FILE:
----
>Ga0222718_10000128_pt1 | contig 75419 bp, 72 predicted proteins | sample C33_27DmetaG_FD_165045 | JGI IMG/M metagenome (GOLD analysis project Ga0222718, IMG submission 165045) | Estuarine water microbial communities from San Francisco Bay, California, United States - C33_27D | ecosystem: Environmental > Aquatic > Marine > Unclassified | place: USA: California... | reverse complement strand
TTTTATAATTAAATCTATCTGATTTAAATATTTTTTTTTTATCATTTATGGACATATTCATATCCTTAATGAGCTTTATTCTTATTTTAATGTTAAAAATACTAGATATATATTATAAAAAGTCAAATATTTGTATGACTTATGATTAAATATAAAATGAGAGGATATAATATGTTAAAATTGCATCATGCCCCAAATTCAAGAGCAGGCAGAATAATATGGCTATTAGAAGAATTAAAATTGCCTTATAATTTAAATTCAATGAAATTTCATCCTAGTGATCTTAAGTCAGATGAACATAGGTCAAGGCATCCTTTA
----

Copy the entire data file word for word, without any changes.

>Ga0222718_10000128_pt1 | contig 75419 bp, 72 predicted proteins | sample C33_27DmetaG_FD_165045 | JGI IMG/M metagenome (GOLD analysis project Ga0222718, IMG submission 165045) | Estuarine water microbial communities from San Francisco Bay, California, United States - C33_27D | ecosystem: Environmental > Aquatic > Marine > Unclassified | place: USA: California... | reverse complement strand
TTTTATAATTAAATCTATCTGATTTAAATATTTTTTTTTTATCATTTATGGACATATTCATATCCTTAATGAGCTTTATTCTTATTTTAATGTTAAAAATACTAGATATATATTATAAAAAGTCAAATATTTGTATGACTTATGATTAAATATAAAATGAGAGGATATAATATGTTAAAATTGCATCATGCCCCAAATTCAAGAGCAGGCAGAATAATATGGCTATTAGAAGAATTAAAATTGCCTTATAATTTAAATTCAATGAAATTTCATCCTAGTGATCTTAAGTCAGATGAACATAGGTCAAGGCATCCTTTA